As a consequence of that I would suggest caution in extrapolating from the experiences of others who may also be using low powered amps with long speaker cables. As you realize, your amplifier is a very different animal than the SET amps or other low powered tube amps that are more commonly used with high efficiency speakers. In contrast to those amps, yours clearly has a very low output impedance/high damping factor, as evidenced in part by its ability to double power as the load impedance is halved from 8 ohms to 4 ohms, and to apparently (based on the description) be able to handle 2 ohms with reasonable comfort.
That said, I agree with Zman's comment that you should be fine with the right cable. Choosing the right cable may be somewhat hit or miss, though, because there probably isn't much of a base of other users to draw upon who have relevant experience, given the presumably limited number of people using similar equipment in conjunction with long runs. So return privileges, or at least the ability to re-sell with minimal loss, are particularly called for.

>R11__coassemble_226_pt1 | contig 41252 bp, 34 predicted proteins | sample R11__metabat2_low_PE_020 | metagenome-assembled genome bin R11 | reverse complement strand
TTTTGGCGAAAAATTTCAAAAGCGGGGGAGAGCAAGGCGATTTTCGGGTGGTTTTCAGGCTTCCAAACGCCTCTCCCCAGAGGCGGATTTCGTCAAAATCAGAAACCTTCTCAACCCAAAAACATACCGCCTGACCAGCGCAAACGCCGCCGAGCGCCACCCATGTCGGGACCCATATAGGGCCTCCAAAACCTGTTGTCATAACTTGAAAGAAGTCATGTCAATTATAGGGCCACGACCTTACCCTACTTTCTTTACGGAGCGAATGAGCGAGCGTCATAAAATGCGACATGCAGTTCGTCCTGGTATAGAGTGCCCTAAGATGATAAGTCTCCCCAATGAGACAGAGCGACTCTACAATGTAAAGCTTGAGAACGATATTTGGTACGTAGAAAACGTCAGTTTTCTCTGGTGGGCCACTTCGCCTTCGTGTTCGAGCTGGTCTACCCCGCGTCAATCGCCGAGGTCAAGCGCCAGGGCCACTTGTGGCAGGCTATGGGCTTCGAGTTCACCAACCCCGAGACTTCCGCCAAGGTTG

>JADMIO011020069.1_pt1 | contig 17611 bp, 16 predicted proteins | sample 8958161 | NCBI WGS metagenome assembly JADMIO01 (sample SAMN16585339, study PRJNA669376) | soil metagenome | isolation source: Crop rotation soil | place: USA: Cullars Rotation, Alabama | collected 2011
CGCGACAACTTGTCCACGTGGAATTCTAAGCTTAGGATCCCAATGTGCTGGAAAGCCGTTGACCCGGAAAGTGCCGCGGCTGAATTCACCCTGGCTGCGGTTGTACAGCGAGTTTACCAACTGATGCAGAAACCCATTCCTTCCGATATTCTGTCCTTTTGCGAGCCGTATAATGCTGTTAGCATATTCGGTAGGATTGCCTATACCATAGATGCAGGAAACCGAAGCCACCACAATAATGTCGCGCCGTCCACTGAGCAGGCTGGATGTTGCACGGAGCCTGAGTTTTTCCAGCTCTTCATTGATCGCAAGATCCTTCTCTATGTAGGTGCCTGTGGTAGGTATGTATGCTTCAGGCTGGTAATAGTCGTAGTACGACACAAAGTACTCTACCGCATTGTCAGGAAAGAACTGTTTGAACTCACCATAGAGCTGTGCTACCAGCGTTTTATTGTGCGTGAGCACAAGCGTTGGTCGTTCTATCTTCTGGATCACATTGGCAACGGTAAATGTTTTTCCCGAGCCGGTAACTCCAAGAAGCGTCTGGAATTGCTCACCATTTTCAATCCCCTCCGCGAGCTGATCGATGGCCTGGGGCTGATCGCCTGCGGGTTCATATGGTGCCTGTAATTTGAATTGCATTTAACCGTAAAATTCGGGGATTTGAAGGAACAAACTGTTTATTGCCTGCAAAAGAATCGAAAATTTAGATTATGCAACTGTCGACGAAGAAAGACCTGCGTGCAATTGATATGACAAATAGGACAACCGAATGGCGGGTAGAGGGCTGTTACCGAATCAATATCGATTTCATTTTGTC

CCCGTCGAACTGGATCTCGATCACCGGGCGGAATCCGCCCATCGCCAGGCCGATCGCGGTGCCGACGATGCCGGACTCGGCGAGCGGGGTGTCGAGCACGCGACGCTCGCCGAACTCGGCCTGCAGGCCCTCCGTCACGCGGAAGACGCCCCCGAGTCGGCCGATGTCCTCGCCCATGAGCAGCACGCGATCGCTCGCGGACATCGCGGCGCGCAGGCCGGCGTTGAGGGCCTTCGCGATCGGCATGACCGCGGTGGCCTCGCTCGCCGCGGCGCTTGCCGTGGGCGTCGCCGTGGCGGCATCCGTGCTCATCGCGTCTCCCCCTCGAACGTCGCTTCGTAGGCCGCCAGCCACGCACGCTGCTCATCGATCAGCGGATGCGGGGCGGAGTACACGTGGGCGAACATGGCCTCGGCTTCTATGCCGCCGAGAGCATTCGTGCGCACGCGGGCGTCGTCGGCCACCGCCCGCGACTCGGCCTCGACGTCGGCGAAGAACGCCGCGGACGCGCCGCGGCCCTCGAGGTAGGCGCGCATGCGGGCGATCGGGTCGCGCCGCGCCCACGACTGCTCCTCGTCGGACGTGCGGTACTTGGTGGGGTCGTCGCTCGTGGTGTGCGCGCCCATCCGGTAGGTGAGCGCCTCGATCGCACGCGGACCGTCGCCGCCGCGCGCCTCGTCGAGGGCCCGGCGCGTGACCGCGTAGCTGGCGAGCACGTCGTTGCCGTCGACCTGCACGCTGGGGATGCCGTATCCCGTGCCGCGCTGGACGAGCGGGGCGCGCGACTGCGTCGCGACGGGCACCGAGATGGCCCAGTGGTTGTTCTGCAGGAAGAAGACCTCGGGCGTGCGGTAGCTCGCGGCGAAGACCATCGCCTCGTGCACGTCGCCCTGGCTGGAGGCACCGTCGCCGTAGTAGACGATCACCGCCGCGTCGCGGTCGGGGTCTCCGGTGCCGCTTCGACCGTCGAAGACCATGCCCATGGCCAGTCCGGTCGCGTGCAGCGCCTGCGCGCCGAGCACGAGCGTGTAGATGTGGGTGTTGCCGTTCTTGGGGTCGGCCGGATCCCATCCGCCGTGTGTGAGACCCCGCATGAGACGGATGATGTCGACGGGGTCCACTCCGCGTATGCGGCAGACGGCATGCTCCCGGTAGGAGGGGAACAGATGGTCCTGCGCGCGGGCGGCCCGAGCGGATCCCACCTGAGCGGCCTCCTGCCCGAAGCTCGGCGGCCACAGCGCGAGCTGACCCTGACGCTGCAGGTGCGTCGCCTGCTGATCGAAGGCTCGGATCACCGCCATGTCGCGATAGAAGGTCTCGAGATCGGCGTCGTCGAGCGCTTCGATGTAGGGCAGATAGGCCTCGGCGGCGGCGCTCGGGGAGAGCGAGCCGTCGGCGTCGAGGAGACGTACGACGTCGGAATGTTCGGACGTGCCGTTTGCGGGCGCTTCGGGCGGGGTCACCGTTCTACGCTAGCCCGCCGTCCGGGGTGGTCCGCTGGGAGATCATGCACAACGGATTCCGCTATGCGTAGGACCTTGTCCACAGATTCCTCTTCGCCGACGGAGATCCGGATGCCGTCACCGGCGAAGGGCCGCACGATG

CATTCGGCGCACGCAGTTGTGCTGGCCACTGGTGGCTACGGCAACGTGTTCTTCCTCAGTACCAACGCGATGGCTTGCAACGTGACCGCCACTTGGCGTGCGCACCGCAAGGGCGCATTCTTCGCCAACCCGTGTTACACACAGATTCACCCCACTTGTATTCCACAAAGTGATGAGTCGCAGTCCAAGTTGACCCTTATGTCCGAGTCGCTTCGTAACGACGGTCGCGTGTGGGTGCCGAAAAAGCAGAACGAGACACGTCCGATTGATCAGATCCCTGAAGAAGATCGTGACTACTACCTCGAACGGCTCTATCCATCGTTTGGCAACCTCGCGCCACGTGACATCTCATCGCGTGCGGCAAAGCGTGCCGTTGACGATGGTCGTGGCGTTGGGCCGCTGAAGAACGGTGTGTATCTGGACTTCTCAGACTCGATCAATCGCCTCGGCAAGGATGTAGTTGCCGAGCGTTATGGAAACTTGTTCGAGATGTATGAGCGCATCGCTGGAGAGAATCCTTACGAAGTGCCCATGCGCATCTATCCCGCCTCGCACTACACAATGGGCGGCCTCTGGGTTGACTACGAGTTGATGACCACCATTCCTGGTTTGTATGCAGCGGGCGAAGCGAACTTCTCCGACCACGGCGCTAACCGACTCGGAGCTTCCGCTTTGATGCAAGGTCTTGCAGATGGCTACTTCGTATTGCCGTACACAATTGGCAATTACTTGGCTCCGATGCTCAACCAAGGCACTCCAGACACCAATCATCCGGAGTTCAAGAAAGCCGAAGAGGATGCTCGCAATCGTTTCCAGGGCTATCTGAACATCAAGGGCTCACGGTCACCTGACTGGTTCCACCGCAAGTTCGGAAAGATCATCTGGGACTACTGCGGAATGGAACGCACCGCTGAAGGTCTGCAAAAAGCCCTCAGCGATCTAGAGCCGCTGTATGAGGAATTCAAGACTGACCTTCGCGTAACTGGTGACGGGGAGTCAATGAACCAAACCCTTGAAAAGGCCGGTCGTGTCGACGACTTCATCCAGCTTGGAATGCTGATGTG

I second the suggestions of low capacitance (which will help assure that the amplifier is happy) and shielding. I would avoid ultra-low capacitance, though, because that commonly (although not always) goes hand-in-hand with high inductance, which you also want to avoid for a long run, as high inductance (which is proportional to length) could affect transient response and tonality in the upper treble. The NAC A5 cable you mentioned is an example of a cable having ultra-low capacitance but somewhat highish inductance, per the specs listed in post no. 2 here, and I would avoid it for a long run such as this. Its resistance also appears to be uncomfortably high for a long run, corresponding to about 16 gauge. I would not use a gauge narrower than 13.